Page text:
In Th1-mediated autoimmune models, deficiency of IFN-γ may result in conversion of the disease process to one that is Th2 mediated.28 However, deficiency or inhibition of IL-4 alone in Th2-mediated models often results in a Th2-mediated process in which IL-13 (rather than IL-4) appears to drive the process.31,32 Therefore, our results showing that a Th2-mediated process in MRL/MpJ mice converts to a Th1-mediated process in the absence of IL-4 are less typical. Nevertheless, the absence of IL-13 and the presence of IFN-γ in the lacrimal glands of MRL/+/IL-4tm and MRL/lpr/IL-4tm mice are consistent with a Th1-mediated process in the dacryoadenitis of IL-4 deficient MRL/MpJ mice.

MRL/lpr mice also develop systemic autoimmune disease. The pathogenic mechanisms involved in the systemic autoimmune disease in MRL/lpr mice are complicated with evidence of Th1- and Th2-mediated processes. Previous work by others reported that IFN-γ- and IL-4-deficient mice develop significantly reduced lymphadenopathy and end organ disease, including glomerulonephritis, compared with MRL/lpr mice with intact IFN-γ and IL-4 genes.12 Our data showing reduced severity of renal disease in MRL/lpr/IL-4tm mice are consistent with those reported by Peng et al.12

Although IFN-γ and IL-4 appear to play important roles in the development of systemic disease in MRL/lpr mice, CD86 appears to play a critical role in disease induction. MRL/lpr mice deficient in CD86 have milder or absent renal disease than do MRL/lpr mice within intact CD86 expression. Conversely, MRL/lpr mice deficient in CD80 develop more severe end-organ disease.33 Our results suggest that CD86 may also play a key role in lacrimal gland disease. Expression of CD86 is greater than that of CD80 in MRL/MpJ mice of both substrains, regardless of whether IL-4 production is intact8 or deficient. The surprising aspect of our results is the conversion of a Th2 response to a Th1 response in IL-4 – deficient MRL/MpJ/IL-4tm mice, despite the greater expression of CD86 than of CD80 in these mice. It is possible that despite the greater expression of CD86 than of CD80 in the absence of IL-4, it is possible that CD80 costimulation drives the immune response toward a Th1-mediated process; our results cannot exclude this possibility. However, the demonstrated critical role of CD86 in systemic disease production in MRL/lpr mice and the absence of IL-13 in the lacrimal glands suggest that CD86 costimulation could produce the Th1 response in the absence of IL-4. Although CD86 costimulation typically does not induce a Th1 response, a role for CD86 induction of a Th1-mediated process has been described in the lacrimal and salivary glands of IqI/Jic mice, another model for primary Sjögren syndrome.34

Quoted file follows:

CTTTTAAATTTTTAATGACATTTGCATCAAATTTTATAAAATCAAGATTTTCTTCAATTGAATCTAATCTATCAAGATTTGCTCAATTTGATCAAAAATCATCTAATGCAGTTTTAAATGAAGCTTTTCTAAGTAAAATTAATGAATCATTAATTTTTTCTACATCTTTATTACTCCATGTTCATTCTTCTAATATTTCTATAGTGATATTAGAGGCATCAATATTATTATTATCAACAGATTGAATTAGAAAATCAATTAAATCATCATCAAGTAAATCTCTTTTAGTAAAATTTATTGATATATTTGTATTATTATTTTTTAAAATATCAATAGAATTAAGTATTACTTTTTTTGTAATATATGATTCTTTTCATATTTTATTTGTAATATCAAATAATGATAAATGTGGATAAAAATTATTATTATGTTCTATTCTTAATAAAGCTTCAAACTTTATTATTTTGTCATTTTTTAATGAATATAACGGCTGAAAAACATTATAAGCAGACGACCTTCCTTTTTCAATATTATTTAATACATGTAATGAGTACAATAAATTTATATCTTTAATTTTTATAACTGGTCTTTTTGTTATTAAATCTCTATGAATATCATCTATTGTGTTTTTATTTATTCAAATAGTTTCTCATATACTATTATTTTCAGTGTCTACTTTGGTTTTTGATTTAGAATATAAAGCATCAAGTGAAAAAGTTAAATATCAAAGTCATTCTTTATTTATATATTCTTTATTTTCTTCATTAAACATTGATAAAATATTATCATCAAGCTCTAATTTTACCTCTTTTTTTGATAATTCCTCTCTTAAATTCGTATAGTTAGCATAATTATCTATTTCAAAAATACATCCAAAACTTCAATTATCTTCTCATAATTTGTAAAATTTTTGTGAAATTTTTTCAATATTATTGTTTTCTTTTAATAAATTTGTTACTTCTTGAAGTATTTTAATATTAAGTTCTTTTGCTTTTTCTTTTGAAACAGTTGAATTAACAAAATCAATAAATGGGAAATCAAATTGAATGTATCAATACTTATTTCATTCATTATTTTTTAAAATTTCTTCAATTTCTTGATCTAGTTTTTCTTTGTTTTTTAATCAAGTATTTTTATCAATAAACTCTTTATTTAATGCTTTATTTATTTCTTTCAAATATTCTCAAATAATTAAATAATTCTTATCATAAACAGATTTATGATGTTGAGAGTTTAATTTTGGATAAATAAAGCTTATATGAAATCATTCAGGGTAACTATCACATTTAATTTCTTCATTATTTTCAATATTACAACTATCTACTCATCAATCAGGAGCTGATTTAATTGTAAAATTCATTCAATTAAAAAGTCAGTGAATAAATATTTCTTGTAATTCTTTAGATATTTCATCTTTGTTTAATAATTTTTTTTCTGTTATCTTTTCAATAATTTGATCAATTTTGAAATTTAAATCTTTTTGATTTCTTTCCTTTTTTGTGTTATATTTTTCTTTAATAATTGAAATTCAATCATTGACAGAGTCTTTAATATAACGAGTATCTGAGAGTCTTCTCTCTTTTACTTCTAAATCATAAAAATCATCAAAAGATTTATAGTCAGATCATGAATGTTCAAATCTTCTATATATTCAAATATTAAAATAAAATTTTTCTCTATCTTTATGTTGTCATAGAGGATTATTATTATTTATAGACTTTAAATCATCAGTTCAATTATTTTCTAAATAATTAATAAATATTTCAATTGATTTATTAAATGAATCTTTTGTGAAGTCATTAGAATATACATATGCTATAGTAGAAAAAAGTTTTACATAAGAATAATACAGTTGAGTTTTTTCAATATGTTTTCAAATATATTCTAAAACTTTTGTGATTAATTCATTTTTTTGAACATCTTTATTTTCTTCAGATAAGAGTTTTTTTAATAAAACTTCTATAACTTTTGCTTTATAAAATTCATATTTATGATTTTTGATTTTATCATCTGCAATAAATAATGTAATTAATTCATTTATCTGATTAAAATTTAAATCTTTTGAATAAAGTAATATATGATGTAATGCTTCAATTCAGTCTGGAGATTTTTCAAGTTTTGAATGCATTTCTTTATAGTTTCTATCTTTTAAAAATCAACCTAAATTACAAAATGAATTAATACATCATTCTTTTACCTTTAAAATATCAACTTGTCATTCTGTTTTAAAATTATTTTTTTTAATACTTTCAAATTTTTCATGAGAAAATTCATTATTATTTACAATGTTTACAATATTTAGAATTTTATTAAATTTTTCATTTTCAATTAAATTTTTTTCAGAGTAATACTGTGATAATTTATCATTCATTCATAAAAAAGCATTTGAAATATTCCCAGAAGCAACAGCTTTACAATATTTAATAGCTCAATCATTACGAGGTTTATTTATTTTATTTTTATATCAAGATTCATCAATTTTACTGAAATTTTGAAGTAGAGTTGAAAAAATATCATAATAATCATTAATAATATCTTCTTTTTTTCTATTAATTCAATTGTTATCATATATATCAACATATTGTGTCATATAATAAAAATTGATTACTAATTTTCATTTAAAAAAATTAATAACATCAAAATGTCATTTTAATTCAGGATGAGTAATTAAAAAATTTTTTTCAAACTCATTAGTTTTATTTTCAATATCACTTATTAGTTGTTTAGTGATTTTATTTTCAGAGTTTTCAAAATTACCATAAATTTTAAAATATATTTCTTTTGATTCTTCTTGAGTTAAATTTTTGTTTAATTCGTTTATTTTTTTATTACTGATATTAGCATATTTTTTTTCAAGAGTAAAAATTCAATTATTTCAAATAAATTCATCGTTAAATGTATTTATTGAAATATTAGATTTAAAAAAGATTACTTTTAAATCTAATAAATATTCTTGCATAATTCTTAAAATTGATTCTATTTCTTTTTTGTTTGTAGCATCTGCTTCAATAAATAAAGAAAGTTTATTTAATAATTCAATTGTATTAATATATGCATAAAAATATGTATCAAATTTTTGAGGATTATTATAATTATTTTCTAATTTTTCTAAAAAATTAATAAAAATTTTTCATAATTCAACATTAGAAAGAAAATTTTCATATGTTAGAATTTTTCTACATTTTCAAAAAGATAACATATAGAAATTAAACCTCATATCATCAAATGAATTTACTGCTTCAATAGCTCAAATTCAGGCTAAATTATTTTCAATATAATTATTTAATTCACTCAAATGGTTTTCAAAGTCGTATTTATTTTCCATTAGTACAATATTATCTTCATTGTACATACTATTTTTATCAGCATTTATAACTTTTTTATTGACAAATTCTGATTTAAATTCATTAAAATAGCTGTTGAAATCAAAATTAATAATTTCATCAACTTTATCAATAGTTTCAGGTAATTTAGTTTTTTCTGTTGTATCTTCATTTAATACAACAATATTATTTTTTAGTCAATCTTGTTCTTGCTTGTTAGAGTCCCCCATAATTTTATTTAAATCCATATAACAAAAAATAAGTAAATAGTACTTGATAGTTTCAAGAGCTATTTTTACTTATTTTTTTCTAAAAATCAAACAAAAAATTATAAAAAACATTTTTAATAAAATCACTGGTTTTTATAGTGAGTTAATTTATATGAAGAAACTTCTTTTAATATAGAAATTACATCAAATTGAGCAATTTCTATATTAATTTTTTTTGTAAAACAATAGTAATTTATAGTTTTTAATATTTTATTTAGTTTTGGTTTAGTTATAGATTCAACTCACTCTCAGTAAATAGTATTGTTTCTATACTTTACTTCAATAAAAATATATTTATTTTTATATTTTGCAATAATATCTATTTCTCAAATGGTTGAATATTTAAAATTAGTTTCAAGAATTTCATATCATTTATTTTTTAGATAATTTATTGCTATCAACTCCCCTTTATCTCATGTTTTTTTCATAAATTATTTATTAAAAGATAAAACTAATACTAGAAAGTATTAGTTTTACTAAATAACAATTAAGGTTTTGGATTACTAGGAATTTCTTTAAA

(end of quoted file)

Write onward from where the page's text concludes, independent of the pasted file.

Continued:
Studies of minor salivary gland biopsy specimens of humans with Sjögren syndrome have yielded variable results and have suggested Th1 and Th2 processes3537 Although MRL/MpJ mice appear to have Th2-mediated dacryoadenitis, IL-4-deficient MRL/MpJ mice appear to have a Th1-mediated process, and both models are consistent with the variable results in humans.3537 In addition, the two substrains of MRL/MpJ mice—MRL+ and MRL/lpr—could be considered models for primary and secondary Sjögren syndrome given the presence of dacryoadenitis, sialadenitis, and autoantibodies (including anti-Ro and anti-La) and the relative absence and presence of systemic autoimmune disease in the two substrains, respectively.

In conclusion, our results demonstrate that in the absence of functional IL-4, a Th2-mediated end organ disease in MRL/MpJ mice of both substrains is converted to a Th1-mediated disease. Furthermore, they suggest that in the absence of IL-4, CD86 may have a role in this conversion to a Th1-mediated process. Finally, understanding the pathogenesis of the dacryoadenitis and sialadenitis in MRL/MpJ mice may lead to better understanding of the pathogenesis of dacryoadenitis and sialadenitis in human Sjögren syndrome.


The authors thank Joseph Craft at Yale University School of Medicine for the MRL/MpJ-fas+/fas+-IL-4+/IL-4tm mice.

Supported by National Eye Institute Grant EY-05912 (DAJ), National Institute of Allergy and Infectious Disease Grant AI-44493 (JAW-H), National Institute of Arthritis and Musculoskeletal Diseases/National Institutes of Health Grants AR-48331 (JAW-H), AR-42541 (APH), and AR-47186 (HCG), and by the Wilmer Eye Institute Moser-Stark Cornea Research Fund. DAJ is a recipient of a Research to Prevent Blindness Senior Scientific Investigator Award. EKA is a recipient of the Research to Prevent Blindness William and Mary Greve Scholarship.


Disclosure: D.A. Jabs, None; R.A. Prendergast, None; A.L. Campbell, None; B. Lee, None; E.K. Akpek, None; H.C. Gérard, None; A.P. Hudson, None; J.A. Whittum-Hudson, None